born in 1970 and raised in dallas, texas, chonita gilbert grew up playing the piano, the clarinet and, of course, singing. having come into a world in the wake of the hippy movement, just as disco culture was gaining ground as the predominant musical craze, n'dambi's musical influences wereand continue to bequite varied. her parents, both reverends, introduced her to the music of the church, at an early age, with her father also attempting to direct her more secular musical tastes towards country artists such as loretta lynn, johnny cash and tammy wynette. also a child of pop culture, n'dambi also dabbled in the soul and funk that was prevelant at the time. "i got busted, once, for singing [millie jackson's] (if loving you is wrong) i don't want to be right" really loud, in the bathroom," recalls n'dambi, "my mom said that kind of music was worldly music, and it wouldn't save me, but i felt that life was all-encompassing and you should't listen to just one genre of music and lmit yourself to one vision." that sentiment would be reflected, later, on n'dambi's solo debut, little lost girls blues.
as one might expect, n'dambi debuted her vocal talents in her parents' church, but it wasn't long before that same talent was recognized in talent competitions that she entered during her university years. a student of southern methodist university, who graduated with a degree in english in 1994, n'dambi was a regular at talent competitions and even cut a relatively unsuccessful demo tape in conjunction with a dallas producer. it was at an aaudition for a play to be performed at the south dallas cultural center that ms. gilbert met ms. erika wright. though the former had already adopted the west african name "n'dambi"which means "most beautiful"the later would not adopt the pseudonym "erykah badu"taken from her favorite vocal improvisation. the two became fast friends and began performing together at hip-hop nights organized by n'dambi's cousin at the art gallery onasale.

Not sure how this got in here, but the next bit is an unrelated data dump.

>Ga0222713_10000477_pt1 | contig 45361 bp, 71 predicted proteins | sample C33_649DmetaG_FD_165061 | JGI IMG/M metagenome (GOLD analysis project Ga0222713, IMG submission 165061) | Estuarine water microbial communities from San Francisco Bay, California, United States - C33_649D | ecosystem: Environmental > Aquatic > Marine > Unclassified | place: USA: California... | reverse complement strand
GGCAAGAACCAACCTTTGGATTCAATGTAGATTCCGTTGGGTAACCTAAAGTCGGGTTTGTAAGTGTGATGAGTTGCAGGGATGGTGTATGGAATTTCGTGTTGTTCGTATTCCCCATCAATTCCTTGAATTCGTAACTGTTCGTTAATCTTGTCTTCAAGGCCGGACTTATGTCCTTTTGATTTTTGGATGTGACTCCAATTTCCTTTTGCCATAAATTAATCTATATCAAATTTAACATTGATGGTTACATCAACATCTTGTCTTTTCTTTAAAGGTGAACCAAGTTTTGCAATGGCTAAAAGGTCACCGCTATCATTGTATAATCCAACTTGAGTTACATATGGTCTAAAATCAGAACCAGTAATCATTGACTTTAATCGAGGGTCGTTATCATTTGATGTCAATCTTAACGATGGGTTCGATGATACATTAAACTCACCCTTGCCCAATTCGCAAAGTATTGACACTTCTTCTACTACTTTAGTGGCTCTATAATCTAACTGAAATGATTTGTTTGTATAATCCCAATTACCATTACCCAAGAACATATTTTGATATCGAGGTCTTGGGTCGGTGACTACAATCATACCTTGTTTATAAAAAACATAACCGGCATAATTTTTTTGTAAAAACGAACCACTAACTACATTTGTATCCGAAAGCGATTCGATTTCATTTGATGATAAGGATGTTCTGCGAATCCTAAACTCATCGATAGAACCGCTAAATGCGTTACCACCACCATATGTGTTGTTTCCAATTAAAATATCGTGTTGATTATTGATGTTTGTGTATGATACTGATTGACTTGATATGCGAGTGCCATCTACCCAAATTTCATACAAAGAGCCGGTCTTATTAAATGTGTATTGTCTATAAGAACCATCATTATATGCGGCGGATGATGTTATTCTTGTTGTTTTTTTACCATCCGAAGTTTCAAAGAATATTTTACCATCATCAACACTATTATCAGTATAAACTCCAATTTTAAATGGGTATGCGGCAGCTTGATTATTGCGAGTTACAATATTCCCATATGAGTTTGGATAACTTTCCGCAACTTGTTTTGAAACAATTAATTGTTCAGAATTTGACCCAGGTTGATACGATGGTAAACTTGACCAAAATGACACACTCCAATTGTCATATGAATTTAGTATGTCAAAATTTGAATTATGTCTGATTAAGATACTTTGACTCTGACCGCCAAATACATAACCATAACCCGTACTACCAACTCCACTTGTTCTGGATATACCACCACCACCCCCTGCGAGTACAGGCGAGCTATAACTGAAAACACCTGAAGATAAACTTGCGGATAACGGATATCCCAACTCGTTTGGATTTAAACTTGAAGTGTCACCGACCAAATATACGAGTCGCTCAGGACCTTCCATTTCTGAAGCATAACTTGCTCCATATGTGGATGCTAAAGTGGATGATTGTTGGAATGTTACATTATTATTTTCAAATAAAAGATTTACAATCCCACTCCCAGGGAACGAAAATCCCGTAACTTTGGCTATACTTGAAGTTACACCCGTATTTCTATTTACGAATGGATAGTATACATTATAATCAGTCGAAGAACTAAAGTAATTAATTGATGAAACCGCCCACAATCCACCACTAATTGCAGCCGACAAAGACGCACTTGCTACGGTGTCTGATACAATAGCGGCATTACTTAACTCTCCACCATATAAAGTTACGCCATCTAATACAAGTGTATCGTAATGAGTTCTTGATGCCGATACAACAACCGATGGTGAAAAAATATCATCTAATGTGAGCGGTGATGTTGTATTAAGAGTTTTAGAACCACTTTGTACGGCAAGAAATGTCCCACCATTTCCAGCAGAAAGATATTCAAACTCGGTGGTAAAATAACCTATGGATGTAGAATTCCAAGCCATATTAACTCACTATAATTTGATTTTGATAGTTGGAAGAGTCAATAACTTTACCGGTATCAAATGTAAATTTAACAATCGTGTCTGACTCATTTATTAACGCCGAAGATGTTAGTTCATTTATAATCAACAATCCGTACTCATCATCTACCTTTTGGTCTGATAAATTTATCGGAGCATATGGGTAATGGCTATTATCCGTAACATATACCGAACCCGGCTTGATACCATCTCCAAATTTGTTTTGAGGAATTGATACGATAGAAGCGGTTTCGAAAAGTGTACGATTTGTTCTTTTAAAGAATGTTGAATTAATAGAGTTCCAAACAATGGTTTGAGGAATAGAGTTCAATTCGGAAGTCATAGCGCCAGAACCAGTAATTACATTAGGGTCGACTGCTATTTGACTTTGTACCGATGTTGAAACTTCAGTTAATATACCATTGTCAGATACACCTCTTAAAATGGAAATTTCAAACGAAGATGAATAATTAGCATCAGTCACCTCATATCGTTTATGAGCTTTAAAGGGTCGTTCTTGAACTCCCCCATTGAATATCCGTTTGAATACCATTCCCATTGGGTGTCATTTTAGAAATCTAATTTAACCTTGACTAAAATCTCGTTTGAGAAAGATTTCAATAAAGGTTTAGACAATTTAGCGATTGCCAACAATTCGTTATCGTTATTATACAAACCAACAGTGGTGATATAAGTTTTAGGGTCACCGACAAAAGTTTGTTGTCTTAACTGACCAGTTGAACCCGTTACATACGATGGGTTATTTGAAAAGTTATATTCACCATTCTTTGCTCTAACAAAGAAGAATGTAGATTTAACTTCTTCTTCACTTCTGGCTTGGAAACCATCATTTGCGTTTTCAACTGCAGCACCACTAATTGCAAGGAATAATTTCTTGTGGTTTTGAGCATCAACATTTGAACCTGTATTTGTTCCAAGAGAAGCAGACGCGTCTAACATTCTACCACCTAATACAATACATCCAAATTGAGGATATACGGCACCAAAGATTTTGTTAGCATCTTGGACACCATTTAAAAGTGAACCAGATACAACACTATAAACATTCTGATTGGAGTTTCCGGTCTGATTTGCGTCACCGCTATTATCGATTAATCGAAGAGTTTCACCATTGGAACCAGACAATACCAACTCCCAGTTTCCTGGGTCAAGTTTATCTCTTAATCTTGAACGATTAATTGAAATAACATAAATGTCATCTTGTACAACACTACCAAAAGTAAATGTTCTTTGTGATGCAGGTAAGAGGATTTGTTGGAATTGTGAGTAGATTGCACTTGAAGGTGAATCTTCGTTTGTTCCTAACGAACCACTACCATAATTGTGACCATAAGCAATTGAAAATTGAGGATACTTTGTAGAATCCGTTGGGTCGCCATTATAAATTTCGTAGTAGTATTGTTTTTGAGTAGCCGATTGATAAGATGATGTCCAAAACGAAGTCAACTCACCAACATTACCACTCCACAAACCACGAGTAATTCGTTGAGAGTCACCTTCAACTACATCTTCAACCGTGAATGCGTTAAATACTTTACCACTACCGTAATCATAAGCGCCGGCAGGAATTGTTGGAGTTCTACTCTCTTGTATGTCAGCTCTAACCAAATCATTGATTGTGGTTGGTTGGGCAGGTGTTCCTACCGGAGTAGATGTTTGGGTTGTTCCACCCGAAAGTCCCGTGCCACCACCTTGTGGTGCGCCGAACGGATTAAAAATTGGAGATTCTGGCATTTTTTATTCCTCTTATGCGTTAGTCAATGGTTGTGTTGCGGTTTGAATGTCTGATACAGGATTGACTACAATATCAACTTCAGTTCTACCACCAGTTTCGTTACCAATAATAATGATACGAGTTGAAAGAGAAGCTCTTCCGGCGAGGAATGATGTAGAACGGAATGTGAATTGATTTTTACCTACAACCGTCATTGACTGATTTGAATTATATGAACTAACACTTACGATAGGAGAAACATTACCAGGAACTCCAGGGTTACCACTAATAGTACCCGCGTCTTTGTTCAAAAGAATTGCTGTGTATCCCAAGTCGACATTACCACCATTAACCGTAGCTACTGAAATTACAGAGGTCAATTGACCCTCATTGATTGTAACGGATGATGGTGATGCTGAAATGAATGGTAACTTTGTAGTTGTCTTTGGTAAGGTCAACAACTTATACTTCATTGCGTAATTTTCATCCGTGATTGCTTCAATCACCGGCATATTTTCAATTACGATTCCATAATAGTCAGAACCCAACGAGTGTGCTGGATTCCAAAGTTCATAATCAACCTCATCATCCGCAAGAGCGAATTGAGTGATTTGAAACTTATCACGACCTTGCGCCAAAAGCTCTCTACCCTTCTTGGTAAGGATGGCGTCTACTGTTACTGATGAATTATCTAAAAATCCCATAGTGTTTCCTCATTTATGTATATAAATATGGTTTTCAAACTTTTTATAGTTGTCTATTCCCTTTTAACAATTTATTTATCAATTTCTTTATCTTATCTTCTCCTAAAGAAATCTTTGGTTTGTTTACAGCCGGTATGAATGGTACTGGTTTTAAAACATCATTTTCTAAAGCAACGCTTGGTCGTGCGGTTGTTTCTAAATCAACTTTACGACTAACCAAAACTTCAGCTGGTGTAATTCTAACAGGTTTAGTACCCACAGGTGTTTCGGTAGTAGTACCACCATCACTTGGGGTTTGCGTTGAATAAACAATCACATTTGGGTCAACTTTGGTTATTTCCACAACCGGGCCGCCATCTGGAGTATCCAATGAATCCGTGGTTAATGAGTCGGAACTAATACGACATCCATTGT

fast friendship resulted in a promise that whichever of the two landed a recording contract first would assit the other in getting her career off the ground. as fate would have it, badu held that honor, having attracted the attention of universal records executives. holding true to their pact, badu enlisted the aid of her talented friend as a background vocalist on her debut album, baduism. the two hit the road to promote badu's release, along with the rest of badu's band, making such high-profile appearances as mtv unplugged, day- drama one life to live, the david letterman show and bet's planet groove. n'dambi also appears alongside badu in the videos for "on & on", "next lifetime" and "tyrone".
with the release of n'dambi's debut album, little lost girls blues, comparisons between the singer and her long-friend have already begun, with attitudes ranging from heartfelt appreciation that the powers that control the universe's musics have sent another angel to those who resentfully accuse n'dambi of viciously biting badu's style. while n'dambi reconizes and is grateful for the opportunities she's had alongside badu, she dismisses the notion that she is merely a badu wannabe. "getting my foot in the door at the radio stations, and places like that, i definitely have to say i'm a background singer with erykah badu, but when i perform, i don't open the show by saying i'm erykah badu's back-up singer." and why would she have to? with soaring vocals that recall and beautifully combine all of her early musical influences, n'dambi has what it takes to make an audience forget all other divas, when she takes the stage.
indeed, n'dambi has already started to generate plenty of hype on her own. publications like billboard, xxl, hits and black radio exclusive have already jumped on the n'dambi train and seem willing to enjoy the ride as far as it will take them. internet searches on the artist's name produce results ranging from her own production company, cheeky-i, to reviews by universities where she has performed. additionally, production of her first video, for the single "what's wrong with you" is already in the works. in spite of all the attention she is receiving, however, n'dambi is happy, for the time being, to still consider herself a part of badu's band .
founding cheeky-i productions has allowed her, along with fellow producer madulkwu chinwahwho also contributed his talents to baduizmto maintain greater artistic control over the end product and such control is necessary when one is as accomplished a writer as she is a singer and pianist. the company, founded with her own money, should also put to rest any remaining rumors that n'dambi is riding the coattails of her former employer.
an accomplished artist who has finally acheived her opportunity to shine, n'dambi joins her wagon to a current slew of artists, such as erykah badu, cree summer, lauryn hill and cherokee, who are returning a integrity and soulfullness to music that has been absent for far too long. for navigating her was through a corrosive industry and finding her own voice, n'dambi is one funky diva.